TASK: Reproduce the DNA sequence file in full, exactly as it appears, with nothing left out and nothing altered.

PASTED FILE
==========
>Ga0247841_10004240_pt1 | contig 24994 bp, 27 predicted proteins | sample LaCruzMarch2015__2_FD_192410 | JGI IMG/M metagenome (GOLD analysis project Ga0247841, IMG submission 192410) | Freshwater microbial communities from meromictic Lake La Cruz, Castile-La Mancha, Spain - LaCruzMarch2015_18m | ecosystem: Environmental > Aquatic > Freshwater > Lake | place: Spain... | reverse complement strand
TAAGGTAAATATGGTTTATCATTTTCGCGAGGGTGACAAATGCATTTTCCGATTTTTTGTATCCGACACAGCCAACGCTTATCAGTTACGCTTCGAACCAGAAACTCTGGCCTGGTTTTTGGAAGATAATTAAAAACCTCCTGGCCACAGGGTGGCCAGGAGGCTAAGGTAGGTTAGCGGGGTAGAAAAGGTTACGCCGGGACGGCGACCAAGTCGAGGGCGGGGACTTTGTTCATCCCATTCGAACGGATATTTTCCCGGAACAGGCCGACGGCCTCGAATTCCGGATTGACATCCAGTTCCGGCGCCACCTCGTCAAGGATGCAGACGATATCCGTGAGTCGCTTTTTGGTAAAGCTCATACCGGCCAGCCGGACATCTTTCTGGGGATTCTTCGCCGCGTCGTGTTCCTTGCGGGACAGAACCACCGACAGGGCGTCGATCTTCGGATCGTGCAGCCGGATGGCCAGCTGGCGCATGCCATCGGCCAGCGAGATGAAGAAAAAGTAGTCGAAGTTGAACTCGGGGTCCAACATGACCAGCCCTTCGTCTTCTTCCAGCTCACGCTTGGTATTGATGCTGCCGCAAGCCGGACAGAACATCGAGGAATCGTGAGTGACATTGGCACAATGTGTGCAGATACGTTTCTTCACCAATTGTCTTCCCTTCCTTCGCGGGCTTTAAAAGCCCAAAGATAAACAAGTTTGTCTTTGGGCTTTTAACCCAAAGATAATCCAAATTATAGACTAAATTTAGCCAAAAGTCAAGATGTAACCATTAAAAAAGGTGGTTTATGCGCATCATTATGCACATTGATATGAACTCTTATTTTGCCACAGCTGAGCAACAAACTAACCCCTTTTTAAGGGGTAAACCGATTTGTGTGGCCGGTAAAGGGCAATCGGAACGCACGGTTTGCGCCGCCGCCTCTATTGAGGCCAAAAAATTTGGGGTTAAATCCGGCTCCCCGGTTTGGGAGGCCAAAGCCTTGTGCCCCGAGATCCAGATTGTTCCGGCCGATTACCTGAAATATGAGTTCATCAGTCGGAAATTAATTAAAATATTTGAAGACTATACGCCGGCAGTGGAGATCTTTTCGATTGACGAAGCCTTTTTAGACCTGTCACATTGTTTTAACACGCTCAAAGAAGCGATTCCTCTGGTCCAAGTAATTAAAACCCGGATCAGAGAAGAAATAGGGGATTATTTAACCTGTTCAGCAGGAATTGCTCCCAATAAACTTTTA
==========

>Ga0247841_10004240_pt1 | contig 24994 bp, 27 predicted proteins | sample LaCruzMarch2015__2_FD_192410 | JGI IMG/M metagenome (GOLD analysis project Ga0247841, IMG submission 192410) | Freshwater microbial communities from meromictic Lake La Cruz, Castile-La Mancha, Spain - LaCruzMarch2015_18m | ecosystem: Environmental > Aquatic > Freshwater > Lake | place: Spain... | reverse complement strand
TAAGGTAAATATGGTTTATCATTTTCGCGAGGGTGACAAATGCATTTTCCGATTTTTTGTATCCGACACAGCCAACGCTTATCAGTTACGCTTCGAACCAGAAACTCTGGCCTGGTTTTTGGAAGATAATTAAAAACCTCCTGGCCACAGGGTGGCCAGGAGGCTAAGGTAGGTTAGCGGGGTAGAAAAGGTTACGCCGGGACGGCGACCAAGTCGAGGGCGGGGACTTTGTTCATCCCATTCGAACGGATATTTTCCCGGAACAGGCCGACGGCCTCGAATTCCGGATTGACATCCAGTTCCGGCGCCACCTCGTCAAGGATGCAGACGATATCCGTGAGTCGCTTTTTGGTAAAGCTCATACCGGCCAGCCGGACATCTTTCTGGGGATTCTTCGCCGCGTCGTGTTCCTTGCGGGACAGAACCACCGACAGGGCGTCGATCTTCGGATCGTGCAGCCGGATGGCCAGCTGGCGCATGCCATCGGCCAGCGAGATGAAGAAAAAGTAGTCGAAGTTGAACTCGGGGTCCAACATGACCAGCCCTTCGTCTTCTTCCAGCTCACGCTTGGTATTGATGCTGCCGCAAGCCGGACAGAACATCGAGGAATCGTGAGTGACATTGGCACAATGTGTGCAGATACGTTTCTTCACCAATTGTCTTCCCTTCCTTCGCGGGCTTTAAAAGCCCAAAGATAAACAAGTTTGTCTTTGGGCTTTTAACCCAAAGATAATCCAAATTATAGACTAAATTTAGCCAAAAGTCAAGATGTAACCATTAAAAAAGGTGGTTTATGCGCATCATTATGCACATTGATATGAACTCTTATTTTGCCACAGCTGAGCAACAAACTAACCCCTTTTTAAGGGGTAAACCGATTTGTGTGGCCGGTAAAGGGCAATCGGAACGCACGGTTTGCGCCGCCGCCTCTATTGAGGCCAAAAAATTTGGGGTTAAATCCGGCTCCCCGGTTTGGGAGGCCAAAGCCTTGTGCCCCGAGATCCAGATTGTTCCGGCCGATTACCTGAAATATGAGTTCATCAGTCGGAAATTAATTAAAATATTTGAAGACTATACGCCGGCAGTGGAGATCTTTTCGATTGACGAAGCCTTTTTAGACCTGTCACATTGTTTTAACACGCTCAAAGAAGCGATTCCTCTGGTCCAAGTAATTAAAACCCGGATCAGAGAAGAAATAGGGGATTATTTAACCTGTTCAGCAGGAATTGCTCCCAATAAACTTTTA